It is hoped the stored water could last two to five days in the event desalination capacity has to be shut down. Tebodin said the main advantages of the ASR technique compared to conventional storage is a "drastic reduction in cost" as the land area needed is reduced from 250 hectares to 15 hectares. It said the cost of storage is reduced from US$1 to only 2 cents per m3.

Efficient and modern desalination techniques target for new Kuwait water research centre

A specialised water research centre worth an estimated KD5.7 million ($20.6 million) is to help develop modern seawater desalination techniques in Kuwait.

The Kuwait Institute for Scientific Research (KISR) has signed a contract with construction company, Al-Fulaij United Group.

As part of the contract, the group will build and maintain a water research centre on KISR's premises, according to the Kuwait Times.

Al-Mutairi, director general, reportedly said that the centre would help to meet one of the national priorities to address water scarcity. He said it would concentrate on developing modern techniques for seawater desalination, including thermal and membrane methods and would include laboratories to test traditional and renewable powered desalination.

It is hoped the work will lead to new commercial seawater desalination units to help increase output, reduce costs and secure sustainability of water resources. The centre will also include "chemical, physical, and bacteriological laboratories for receiving water samples, and preparing them for examination according to an accurate program of quality control".

KISR currently concentrates on five different areas of research and development: environment and urban development; food resources and marine science; petroleum research, techno economics and water resources.

Progress on MBR/wastewater network in Oman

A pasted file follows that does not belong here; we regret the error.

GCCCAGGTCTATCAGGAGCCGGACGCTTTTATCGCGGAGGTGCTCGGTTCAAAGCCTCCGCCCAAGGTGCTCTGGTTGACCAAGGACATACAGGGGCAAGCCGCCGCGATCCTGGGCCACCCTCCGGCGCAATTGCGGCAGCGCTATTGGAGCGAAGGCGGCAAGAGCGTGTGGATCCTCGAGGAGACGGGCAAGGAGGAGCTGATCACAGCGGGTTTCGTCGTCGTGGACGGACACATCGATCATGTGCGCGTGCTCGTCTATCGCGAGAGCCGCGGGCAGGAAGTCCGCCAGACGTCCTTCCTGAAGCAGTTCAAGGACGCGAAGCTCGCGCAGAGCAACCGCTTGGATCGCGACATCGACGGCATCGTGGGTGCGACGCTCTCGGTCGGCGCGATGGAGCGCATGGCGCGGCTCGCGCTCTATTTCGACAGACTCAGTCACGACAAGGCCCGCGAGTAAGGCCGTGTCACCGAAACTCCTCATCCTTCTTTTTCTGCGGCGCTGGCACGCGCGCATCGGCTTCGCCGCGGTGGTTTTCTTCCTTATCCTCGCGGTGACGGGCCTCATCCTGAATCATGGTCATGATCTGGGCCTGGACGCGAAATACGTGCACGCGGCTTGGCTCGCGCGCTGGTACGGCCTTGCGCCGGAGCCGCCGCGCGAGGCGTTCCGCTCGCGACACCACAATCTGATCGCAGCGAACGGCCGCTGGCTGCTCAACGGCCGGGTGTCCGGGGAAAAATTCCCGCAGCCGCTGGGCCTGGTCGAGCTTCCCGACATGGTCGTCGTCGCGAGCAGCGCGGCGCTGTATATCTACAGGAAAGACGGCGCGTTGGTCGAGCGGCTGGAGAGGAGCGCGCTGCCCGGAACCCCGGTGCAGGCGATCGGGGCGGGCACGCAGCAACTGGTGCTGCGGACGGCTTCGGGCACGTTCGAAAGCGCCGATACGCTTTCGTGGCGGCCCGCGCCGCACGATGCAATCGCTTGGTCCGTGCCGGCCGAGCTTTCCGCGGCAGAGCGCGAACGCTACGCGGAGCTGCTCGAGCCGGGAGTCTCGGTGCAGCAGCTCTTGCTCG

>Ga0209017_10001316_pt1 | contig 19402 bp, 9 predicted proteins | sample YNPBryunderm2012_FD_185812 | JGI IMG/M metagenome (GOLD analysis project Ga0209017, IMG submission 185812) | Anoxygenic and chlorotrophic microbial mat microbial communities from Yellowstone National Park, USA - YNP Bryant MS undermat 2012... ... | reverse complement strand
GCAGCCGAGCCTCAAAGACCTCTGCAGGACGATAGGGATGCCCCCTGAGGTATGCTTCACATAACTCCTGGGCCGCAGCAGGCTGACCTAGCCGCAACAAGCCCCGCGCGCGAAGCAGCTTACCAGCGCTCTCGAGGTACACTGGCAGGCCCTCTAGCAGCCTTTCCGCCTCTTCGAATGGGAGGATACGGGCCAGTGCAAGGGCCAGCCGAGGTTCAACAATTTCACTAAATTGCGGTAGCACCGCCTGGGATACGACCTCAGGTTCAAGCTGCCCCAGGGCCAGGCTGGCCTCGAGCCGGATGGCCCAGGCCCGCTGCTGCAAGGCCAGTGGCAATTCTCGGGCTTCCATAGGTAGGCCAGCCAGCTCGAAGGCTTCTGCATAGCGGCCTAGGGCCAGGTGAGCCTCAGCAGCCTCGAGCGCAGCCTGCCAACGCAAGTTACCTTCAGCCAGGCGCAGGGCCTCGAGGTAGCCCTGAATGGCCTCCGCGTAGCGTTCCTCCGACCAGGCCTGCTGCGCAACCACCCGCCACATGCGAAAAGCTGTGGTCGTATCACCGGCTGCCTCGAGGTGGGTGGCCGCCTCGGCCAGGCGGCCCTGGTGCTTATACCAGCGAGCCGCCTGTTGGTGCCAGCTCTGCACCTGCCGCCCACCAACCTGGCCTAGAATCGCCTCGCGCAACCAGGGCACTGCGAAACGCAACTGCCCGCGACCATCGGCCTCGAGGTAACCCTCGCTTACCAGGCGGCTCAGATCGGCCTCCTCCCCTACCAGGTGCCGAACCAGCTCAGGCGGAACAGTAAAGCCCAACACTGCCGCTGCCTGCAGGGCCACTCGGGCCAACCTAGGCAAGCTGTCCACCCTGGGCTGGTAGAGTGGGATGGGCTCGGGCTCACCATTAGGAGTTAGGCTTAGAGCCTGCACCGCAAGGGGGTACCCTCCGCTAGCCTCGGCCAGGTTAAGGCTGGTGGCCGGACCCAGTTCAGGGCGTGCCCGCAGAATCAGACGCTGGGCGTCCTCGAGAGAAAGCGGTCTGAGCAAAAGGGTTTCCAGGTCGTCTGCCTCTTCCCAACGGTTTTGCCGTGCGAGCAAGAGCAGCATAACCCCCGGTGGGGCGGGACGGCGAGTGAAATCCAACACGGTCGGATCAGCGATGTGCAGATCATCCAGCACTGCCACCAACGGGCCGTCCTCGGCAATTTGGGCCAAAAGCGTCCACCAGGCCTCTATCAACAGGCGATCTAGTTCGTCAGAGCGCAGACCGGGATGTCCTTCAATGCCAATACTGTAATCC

Almost a third of a new wastewater network programme in Oman has been complete which will eventually help to connect 80% of the residents of Muscat governorate with a state of the art of the water re-use system.

Construction work at Darsait Water Treatment Plant has commenced and almost 30% of the wastewater network under construction in Greater Muttrah, namely Darsait al Sahel, al Wadi al Kabir, Al Hamriya and Ruwi, is now complete.

The treatment plant will eventually treat water from Al Wadi al Kabir, Al Hamriya, Ruwi, Bait Al Falaj, Darsait, Darsait al Sahel, Einat, Muttrah areas, where it will be re-used for irrigation purposes. Water will be treated in three phases, namely physical, biological and chemical and will use membrane bioreactor technology to produce high quality water.

Omar Al Wahaibi, CEO of Haya Water, said: "Choosing this area in Darsait was made after many studies. The new plant will replace the existing one, which was built in late 1970s. The location of the plant means that water flows by gravity to the plant, negating the need for pumping facility. The old plant will be removed once the new plant is put in service."

Kuwait has highest water consumption per capita in world: KISR

An official from the Kuwait Institute for Scientific Research (KISR) has said that the country possesses one of the highest consumption rates in the world at around 500 litres per capita.

Dr. Khaled Al-Barak, head of the water science department at KISR told Kuwait news agency KUNA that such consumption levels were "irrational" and said a saving of only 5% would equal the production of the Shuwaikh Desalination Plant, which produces 18 million gallons annually (68,137 m3 approx.) Al-Barak reportedly said that citizens have a huge responsibility to low their consumption of water.

Al-Barak said: "People should start reducing their individual consumption of water. Any emergency water plan should be based on self-awareness rather than just the storing of water."